Oh, no! There’s a cynic in the room!

bigstockphoto_business_woman_118040It’s a Market Researcher’s nightmare.

You are presenting some new, important research results to a room of 10, 20 or maybe even more decision makers. People for whom the research was executed. The ones who are supposed to take the research and apply it to important business decisions and strategies.

You’re 5 minutes into it, and it happens: the cynic takes the stage (well, figuratively). And you know the difference between this person and someone asking a reasonable question. It’s in the attitude, the tone. A hint of superiority, or obviously feigned earnestness.

The market research cynic is a wily creature. They say things like:

“How do you really know the respondents were qualified?”
“I would never do a survey, so I don’t believe any of our valuable customers would either…these respondents must all be outliers.”
“I recently read about the blahblah methodology which is clearly superior…how come you didn’t use that?”

Even if you can objectively, credibly address these issues, the cynic has now derailed your presentation. The momentum is gone. The audience has lost interest or may just feel uncomfortable.

So what to do? I mean, without resorting to rude comebacks.

How to Handle Market Research Cynics

In my experience, here is what works:

  1. Identify and meet with likely cynics at least 2 days before the actual presentation. The truth is, they may very well have valid concerns. Addressing them in private will reduce the risk of having your presentation derailed. In fact, I have had some of my most intolerable cynics turn into some of my strongest supporters.
  2. Prepare preemptive strikes. At the presentation, be sure to make the following statements early on before anyone asks any questions:
  • How respondents were qualified (a common question)
  • Sample size and any important quotas (addresses data reliability concerns)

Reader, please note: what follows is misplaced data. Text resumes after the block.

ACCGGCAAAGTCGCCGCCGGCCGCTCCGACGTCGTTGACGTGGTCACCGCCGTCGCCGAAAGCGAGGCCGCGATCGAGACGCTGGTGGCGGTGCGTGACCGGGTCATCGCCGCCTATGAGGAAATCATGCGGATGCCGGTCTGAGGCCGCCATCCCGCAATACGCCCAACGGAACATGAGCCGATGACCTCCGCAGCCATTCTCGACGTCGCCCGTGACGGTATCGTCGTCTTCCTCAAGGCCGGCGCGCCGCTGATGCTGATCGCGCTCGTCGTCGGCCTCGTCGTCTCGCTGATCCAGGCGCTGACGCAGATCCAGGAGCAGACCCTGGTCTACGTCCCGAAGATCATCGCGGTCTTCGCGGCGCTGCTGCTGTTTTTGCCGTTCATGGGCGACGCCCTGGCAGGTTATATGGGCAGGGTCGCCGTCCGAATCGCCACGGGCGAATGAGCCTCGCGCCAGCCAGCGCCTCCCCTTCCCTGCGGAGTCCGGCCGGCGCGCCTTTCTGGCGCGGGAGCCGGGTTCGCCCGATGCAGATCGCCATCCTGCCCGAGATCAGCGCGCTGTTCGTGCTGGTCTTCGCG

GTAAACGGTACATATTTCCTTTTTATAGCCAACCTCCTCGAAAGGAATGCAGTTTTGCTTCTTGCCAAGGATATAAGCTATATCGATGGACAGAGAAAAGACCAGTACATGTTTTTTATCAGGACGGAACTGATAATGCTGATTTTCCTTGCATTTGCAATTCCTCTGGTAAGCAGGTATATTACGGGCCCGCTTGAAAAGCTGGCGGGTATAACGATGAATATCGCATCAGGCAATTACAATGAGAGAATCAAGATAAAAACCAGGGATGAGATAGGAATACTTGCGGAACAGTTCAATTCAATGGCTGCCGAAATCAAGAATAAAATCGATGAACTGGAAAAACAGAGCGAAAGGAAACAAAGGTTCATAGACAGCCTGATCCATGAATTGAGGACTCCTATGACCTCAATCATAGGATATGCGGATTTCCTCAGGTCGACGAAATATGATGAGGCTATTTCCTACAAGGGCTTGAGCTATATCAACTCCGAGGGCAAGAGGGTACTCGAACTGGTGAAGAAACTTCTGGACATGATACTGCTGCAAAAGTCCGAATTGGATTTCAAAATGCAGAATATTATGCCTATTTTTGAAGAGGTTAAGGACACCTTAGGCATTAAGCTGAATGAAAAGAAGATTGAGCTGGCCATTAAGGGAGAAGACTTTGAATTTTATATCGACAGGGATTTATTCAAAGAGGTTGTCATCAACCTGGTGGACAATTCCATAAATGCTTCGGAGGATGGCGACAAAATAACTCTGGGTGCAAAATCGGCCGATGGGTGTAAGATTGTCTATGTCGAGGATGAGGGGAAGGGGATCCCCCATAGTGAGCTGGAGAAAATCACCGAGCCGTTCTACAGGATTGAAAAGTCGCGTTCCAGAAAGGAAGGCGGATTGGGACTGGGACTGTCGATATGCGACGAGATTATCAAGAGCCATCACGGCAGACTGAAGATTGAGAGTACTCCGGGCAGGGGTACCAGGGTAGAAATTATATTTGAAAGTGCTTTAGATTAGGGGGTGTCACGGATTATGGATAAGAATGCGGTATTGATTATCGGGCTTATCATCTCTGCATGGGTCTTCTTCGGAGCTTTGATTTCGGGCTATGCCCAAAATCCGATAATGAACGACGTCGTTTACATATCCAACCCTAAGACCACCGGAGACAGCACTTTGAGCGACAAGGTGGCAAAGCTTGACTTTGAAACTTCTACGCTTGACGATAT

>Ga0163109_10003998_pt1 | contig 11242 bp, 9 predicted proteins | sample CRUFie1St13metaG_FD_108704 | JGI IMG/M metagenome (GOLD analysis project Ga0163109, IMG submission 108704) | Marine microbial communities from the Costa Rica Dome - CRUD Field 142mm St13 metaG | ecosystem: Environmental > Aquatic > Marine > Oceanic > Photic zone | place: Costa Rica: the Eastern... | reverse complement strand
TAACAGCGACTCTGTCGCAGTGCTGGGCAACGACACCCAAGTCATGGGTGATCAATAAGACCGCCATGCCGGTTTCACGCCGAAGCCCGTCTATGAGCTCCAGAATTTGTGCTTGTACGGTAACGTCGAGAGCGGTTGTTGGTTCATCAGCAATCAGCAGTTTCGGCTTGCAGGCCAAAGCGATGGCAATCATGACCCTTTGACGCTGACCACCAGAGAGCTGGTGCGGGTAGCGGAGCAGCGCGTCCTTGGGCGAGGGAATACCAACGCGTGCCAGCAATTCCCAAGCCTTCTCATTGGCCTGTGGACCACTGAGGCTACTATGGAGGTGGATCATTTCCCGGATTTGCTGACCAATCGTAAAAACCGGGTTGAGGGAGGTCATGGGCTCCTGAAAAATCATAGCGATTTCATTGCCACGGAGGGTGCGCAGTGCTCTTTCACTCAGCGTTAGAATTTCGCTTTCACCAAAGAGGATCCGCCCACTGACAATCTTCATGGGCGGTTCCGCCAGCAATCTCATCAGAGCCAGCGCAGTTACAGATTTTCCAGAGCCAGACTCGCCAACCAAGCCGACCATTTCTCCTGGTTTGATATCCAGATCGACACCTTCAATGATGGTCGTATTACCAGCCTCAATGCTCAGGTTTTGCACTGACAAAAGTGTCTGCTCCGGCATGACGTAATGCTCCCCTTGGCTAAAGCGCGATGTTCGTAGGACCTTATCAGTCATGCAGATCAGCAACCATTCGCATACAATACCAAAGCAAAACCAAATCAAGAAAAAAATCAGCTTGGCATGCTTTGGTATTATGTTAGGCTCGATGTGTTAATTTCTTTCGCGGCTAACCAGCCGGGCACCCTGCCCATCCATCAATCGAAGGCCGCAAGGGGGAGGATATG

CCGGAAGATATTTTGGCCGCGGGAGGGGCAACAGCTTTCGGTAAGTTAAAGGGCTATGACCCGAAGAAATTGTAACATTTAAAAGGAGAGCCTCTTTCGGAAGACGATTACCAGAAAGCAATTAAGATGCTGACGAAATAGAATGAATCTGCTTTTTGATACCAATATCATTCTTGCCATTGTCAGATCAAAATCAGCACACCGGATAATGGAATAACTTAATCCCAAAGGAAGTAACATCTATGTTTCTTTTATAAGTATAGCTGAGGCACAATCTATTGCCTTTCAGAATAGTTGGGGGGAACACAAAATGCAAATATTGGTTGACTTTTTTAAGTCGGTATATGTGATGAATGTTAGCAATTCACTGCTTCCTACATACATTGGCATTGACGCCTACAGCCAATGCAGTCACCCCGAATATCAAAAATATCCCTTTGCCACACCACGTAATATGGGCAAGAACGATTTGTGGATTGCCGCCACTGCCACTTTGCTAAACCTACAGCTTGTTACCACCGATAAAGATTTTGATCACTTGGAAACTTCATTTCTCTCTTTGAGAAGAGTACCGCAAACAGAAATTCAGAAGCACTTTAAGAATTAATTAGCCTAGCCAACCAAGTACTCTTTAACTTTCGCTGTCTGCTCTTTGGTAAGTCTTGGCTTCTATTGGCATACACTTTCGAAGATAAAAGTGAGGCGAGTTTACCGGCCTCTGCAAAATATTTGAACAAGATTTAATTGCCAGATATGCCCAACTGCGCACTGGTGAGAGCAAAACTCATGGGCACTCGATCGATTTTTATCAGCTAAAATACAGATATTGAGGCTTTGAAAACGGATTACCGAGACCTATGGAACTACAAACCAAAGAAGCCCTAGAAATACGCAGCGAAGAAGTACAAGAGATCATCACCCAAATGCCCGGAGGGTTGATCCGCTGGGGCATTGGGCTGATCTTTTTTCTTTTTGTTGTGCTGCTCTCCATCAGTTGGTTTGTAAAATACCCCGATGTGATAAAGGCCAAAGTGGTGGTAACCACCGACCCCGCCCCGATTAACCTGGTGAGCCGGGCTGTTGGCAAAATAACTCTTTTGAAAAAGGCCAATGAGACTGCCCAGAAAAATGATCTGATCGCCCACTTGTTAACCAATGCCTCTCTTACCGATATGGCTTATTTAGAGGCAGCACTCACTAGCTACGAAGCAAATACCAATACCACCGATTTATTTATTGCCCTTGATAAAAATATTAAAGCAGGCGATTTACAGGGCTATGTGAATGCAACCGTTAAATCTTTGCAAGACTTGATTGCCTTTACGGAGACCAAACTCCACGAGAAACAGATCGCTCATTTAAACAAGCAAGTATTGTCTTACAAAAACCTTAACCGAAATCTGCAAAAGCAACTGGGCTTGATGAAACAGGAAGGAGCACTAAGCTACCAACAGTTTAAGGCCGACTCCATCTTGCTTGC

• WHO in your organization participated in the decisions about sample size, screening criteria and quota requirements (helps avoid second-guessing of decisions that were obviously made long ago)
  • The exact goals the research was designed to address (this keeps people from asking questions like, “How come you didn’t ask about XYZ?”)
  • WHO in your organization participated in decisions about the research’s goals (hopefully someone who is respected and has authority)
  • A statement acknowledging that research is not perfect (it isn’t), but that it’s pretty darn good, and how they can appropriately use these results (for example, is the data suitable for extrapolation? Or is it more directional?)

In my experience, most market research cynics are simply people who have been burned in the past by bad research. It happens. So they need to be shown ample evidence that this research was done thoughtfully, with the best possible choice of sample source, methodology, and analysis techniques.

Who knows, you may find that today’s research cynics will become tomorrow’s research advocates.

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  1. Morgan Stewart
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  2. Kathryn Korostoff Kathryn
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